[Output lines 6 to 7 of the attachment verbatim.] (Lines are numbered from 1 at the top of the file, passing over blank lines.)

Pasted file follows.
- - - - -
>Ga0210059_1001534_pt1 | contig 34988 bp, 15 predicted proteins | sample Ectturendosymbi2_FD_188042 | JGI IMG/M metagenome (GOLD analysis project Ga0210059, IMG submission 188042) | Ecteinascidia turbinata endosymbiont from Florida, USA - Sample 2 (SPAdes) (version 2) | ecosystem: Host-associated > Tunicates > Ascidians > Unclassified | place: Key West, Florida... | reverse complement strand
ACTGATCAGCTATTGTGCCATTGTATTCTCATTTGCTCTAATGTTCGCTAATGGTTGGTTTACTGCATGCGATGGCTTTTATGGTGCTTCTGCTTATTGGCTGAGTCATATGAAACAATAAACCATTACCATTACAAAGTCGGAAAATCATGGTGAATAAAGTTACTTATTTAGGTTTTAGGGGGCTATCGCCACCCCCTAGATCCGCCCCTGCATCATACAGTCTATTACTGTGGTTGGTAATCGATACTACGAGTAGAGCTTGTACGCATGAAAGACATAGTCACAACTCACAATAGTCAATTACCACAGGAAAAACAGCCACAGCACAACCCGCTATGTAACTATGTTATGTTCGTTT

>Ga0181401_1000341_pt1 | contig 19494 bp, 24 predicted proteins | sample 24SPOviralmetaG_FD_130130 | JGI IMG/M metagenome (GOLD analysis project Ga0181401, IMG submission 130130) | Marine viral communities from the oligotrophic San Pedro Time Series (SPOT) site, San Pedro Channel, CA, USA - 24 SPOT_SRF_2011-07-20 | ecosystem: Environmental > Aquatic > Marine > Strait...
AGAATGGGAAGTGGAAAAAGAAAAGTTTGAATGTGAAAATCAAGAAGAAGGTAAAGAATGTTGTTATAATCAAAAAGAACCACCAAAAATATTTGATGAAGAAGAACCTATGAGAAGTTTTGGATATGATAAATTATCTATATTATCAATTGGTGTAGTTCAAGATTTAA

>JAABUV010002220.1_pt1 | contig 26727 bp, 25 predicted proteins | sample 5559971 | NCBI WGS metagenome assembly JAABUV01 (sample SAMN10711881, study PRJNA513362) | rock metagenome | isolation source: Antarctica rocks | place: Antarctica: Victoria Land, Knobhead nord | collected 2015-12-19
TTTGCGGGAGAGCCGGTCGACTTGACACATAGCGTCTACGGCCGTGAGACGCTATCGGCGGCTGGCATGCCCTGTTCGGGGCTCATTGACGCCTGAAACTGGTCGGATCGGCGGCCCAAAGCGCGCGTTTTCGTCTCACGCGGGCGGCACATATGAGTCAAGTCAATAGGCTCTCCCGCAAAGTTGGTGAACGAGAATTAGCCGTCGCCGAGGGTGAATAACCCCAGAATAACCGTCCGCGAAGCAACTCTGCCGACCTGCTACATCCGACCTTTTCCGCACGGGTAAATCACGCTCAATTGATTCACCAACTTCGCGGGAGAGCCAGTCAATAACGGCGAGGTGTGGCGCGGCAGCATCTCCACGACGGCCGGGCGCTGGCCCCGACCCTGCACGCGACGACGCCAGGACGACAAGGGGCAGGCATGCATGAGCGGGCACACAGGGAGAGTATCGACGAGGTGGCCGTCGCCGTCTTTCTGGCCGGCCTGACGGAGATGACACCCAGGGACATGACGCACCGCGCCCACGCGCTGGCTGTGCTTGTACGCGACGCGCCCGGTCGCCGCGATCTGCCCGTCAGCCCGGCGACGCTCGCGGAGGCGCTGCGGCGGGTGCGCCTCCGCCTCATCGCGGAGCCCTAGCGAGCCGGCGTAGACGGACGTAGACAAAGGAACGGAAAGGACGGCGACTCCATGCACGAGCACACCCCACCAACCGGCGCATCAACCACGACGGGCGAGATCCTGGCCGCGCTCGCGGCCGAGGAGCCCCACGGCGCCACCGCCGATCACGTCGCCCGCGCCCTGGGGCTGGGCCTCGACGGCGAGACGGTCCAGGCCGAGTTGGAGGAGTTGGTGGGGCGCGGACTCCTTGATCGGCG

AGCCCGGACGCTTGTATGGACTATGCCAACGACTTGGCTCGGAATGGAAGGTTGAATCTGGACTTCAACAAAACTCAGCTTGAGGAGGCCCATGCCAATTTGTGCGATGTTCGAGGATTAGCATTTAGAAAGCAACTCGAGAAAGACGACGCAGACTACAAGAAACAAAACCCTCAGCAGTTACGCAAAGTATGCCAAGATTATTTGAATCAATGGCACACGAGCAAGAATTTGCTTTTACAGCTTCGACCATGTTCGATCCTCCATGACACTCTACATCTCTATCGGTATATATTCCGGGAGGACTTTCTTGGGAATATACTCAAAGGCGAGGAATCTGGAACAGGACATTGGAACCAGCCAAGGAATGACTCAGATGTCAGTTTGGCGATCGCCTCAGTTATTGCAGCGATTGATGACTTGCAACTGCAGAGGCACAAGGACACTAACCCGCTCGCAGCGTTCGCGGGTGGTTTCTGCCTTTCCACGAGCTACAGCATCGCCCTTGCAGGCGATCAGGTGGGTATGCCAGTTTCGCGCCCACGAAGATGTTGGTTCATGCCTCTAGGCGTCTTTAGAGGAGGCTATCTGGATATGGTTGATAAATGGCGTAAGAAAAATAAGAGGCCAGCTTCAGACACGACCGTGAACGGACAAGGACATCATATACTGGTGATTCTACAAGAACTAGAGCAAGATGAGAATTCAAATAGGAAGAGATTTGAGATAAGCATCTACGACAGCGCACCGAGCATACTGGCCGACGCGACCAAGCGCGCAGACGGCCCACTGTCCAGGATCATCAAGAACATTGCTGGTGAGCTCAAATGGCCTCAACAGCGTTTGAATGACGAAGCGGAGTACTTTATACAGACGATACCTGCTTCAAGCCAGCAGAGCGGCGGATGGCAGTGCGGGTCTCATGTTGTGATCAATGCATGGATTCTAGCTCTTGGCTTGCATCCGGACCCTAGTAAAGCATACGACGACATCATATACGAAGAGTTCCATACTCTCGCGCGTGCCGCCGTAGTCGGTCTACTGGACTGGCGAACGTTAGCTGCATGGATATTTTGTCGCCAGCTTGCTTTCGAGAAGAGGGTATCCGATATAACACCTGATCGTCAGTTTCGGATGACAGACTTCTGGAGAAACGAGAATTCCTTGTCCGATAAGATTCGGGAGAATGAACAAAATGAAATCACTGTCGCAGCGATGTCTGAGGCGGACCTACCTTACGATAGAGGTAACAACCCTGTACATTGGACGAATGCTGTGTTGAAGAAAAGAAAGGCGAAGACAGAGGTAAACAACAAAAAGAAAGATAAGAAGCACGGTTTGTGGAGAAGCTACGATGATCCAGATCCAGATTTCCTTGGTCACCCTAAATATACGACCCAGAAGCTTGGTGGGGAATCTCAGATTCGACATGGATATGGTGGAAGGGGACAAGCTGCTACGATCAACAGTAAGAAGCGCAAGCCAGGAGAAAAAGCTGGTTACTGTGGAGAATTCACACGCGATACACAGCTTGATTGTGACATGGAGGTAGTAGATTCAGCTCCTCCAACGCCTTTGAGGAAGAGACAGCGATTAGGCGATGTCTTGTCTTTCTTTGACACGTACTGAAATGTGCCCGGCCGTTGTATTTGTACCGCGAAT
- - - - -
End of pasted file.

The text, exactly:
TTTGCGGGAGAGCCGGTCGACTTGACACATAGCGTCTACGGCCGTGAGACGCTATCGGCGGCTGGCATGCCCTGTTCGGGGCTCATTGACGCCTGAAACTGGTCGGATCGGCGGCCCAAAGCGCGCGTTTTCGTCTCACGCGGGCGGCACATATGAGTCAAGTCAATAGGCTCTCCCGCAAAGTTGGTGAACGAGAATTAGCCGTCGCCGAGGGTGAATAACCCCAGAATAACCGTCCGCGAAGCAACTCTGCCGACCTGCTACATCCGACCTTTTCCGCACGGGTAAATCACGCTCAATTGATTCACCAACTTCGCGGGAGAGCCAGTCAATAACGGCGAGGTGTGGCGCGGCAGCATCTCCACGACGGCCGGGCGCTGGCCCCGACCCTGCACGCGACGACGCCAGGACGACAAGGGGCAGGCATGCATGAGCGGGCACACAGGGAGAGTATCGACGAGGTGGCCGTCGCCGTCTTTCTGGCCGGCCTGACGGAGATGACACCCAGGGACATGACGCACCGCGCCCACGCGCTGGCTGTGCTTGTACGCGACGCGCCCGGTCGCCGCGATCTGCCCGTCAGCCCGGCGACGCTCGCGGAGGCGCTGCGGCGGGTGCGCCTCCGCCTCATCGCGGAGCCCTAGCGAGCCGGCGTAGACGGACGTAGACAAAGGAACGGAAAGGACGGCGACTCCATGCACGAGCACACCCCACCAACCGGCGCATCAACCACGACGGGCGAGATCCTGGCCGCGCTCGCGGCCGAGGAGCCCCACGGCGCCACCGCCGATCACGTCGCCCGCGCCCTGGGGCTGGGCCTCGACGGCGAGACGGTCCAGGCCGAGTTGGAGGAGTTGGTGGGGCGCGGACTCCTTGATCGGCG

AGCCCGGACGCTTGTATGGACTATGCCAACGACTTGGCTCGGAATGGAAGGTTGAATCTGGACTTCAACAAAACTCAGCTTGAGGAGGCCCATGCCAATTTGTGCGATGTTCGAGGATTAGCATTTAGAAAGCAACTCGAGAAAGACGACGCAGACTACAAGAAACAAAACCCTCAGCAGTTACGCAAAGTATGCCAAGATTATTTGAATCAATGGCACACGAGCAAGAATTTGCTTTTACAGCTTCGACCATGTTCGATCCTCCATGACACTCTACATCTCTATCGGTATATATTCCGGGAGGACTTTCTTGGGAATATACTCAAAGGCGAGGAATCTGGAACAGGACATTGGAACCAGCCAAGGAATGACTCAGATGTCAGTTTGGCGATCGCCTCAGTTATTGCAGCGATTGATGACTTGCAACTGCAGAGGCACAAGGACACTAACCCGCTCGCAGCGTTCGCGGGTGGTTTCTGCCTTTCCACGAGCTACAGCATCGCCCTTGCAGGCGATCAGGTGGGTATGCCAGTTTCGCGCCCACGAAGATGTTGGTTCATGCCTCTAGGCGTCTTTAGAGGAGGCTATCTGGATATGGTTGATAAATGGCGTAAGAAAAATAAGAGGCCAGCTTCAGACACGACCGTGAACGGACAAGGACATCATATACTGGTGATTCTACAAGAACTAGAGCAAGATGAGAATTCAAATAGGAAGAGATTTGAGATAAGCATCTACGACAGCGCACCGAGCATACTGGCCGACGCGACCAAGCGCGCAGACGGCCCACTGTCCAGGATCATCAAGAACATTGCTGGTGAGCTCAAATGGCCTCAACAGCGTTTGAATGACGAAGCGGAGTACTTTATACAGACGATACCTGCTTCAAGCCAGCAGAGCGGCGGATGGCAGTGCGGGTCTCATGTTGTGATCAATGCATGGATTCTAGCTCTTGGCTTGCATCCGGACCCTAGTAAAGCATACGACGACATCATATACGAAGAGTTCCATACTCTCGCGCGTGCCGCCGTAGTCGGTCTACTGGACTGGCGAACGTTAGCTGCATGGATATTTTGTCGCCAGCTTGCTTTCGAGAAGAGGGTATCCGATATAACACCTGATCGTCAGTTTCGGATGACAGACTTCTGGAGAAACGAGAATTCCTTGTCCGATAAGATTCGGGAGAATGAACAAAATGAAATCACTGTCGCAGCGATGTCTGAGGCGGACCTACCTTACGATAGAGGTAACAACCCTGTACATTGGACGAATGCTGTGTTGAAGAAAAGAAAGGCGAAGACAGAGGTAAACAACAAAAAGAAAGATAAGAAGCACGGTTTGTGGAGAAGCTACGATGATCCAGATCCAGATTTCCTTGGTCACCCTAAATATACGACCCAGAAGCTTGGTGGGGAATCTCAGATTCGACATGGATATGGTGGAAGGGGACAAGCTGCTACGATCAACAGTAAGAAGCGCAAGCCAGGAGAAAAAGCTGGTTACTGTGGAGAATTCACACGCGATACACAGCTTGATTGTGACATGGAGGTAGTAGATTCAGCTCCTCCAACGCCTTTGAGGAAGAGACAGCGATTAGGCGATGTCTTGTCTTTCTTTGACACGTACTGAAATGTGCCCGGCCGTTGTATTTGTACCGCGAAT